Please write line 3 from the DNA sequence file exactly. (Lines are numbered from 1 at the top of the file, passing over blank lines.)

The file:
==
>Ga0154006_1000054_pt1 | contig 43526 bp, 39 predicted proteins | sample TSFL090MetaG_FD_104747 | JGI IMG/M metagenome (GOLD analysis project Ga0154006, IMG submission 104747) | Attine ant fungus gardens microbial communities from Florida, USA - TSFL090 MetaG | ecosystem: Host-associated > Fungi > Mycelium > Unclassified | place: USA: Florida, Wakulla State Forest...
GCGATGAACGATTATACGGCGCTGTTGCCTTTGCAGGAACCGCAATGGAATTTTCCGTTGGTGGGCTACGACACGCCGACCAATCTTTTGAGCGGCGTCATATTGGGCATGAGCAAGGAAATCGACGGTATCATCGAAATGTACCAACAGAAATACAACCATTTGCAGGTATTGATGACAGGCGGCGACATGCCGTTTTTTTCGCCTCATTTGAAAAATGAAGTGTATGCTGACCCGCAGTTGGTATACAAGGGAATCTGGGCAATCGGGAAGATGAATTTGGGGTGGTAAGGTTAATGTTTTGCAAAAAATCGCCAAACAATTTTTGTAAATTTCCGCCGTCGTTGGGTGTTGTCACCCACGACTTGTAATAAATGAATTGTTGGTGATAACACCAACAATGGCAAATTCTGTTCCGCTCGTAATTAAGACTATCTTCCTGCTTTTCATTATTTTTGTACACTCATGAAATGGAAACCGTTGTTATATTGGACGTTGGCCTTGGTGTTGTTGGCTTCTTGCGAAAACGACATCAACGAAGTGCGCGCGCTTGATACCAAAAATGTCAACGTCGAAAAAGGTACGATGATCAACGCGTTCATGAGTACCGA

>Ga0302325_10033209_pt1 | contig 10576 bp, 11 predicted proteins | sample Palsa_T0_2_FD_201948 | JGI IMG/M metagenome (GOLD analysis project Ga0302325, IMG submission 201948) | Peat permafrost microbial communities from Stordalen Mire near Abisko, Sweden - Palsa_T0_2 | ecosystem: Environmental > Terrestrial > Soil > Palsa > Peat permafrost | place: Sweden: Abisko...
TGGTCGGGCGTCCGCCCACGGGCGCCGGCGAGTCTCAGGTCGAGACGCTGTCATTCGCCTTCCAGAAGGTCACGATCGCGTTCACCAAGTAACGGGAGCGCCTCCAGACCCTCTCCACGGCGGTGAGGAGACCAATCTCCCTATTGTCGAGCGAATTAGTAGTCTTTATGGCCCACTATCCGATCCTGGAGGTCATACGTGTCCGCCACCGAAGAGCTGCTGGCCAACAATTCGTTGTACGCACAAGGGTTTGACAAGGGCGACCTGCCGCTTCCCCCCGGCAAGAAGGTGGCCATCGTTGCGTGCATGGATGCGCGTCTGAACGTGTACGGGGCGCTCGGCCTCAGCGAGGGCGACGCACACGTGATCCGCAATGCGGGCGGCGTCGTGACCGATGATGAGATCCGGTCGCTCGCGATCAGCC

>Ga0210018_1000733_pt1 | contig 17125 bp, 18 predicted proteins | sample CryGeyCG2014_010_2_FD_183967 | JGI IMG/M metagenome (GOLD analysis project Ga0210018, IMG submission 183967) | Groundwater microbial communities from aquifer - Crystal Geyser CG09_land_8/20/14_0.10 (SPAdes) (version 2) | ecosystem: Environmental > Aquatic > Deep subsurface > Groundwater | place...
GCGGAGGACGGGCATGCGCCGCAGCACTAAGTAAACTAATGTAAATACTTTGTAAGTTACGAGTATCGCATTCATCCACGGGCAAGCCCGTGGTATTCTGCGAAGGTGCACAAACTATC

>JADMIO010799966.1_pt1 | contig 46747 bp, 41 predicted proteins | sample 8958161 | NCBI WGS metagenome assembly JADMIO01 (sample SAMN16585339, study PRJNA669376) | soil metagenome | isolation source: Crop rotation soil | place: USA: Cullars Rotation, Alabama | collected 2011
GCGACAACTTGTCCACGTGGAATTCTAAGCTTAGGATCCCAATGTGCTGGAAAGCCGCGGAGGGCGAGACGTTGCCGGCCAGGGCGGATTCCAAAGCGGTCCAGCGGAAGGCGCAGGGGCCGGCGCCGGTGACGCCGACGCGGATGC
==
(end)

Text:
>Ga0302325_10033209_pt1 | contig 10576 bp, 11 predicted proteins | sample Palsa_T0_2_FD_201948 | JGI IMG/M metagenome (GOLD analysis project Ga0302325, IMG submission 201948) | Peat permafrost microbial communities from Stordalen Mire near Abisko, Sweden - Palsa_T0_2 | ecosystem: Environmental > Terrestrial > Soil > Palsa > Peat permafrost | place: Sweden: Abisko...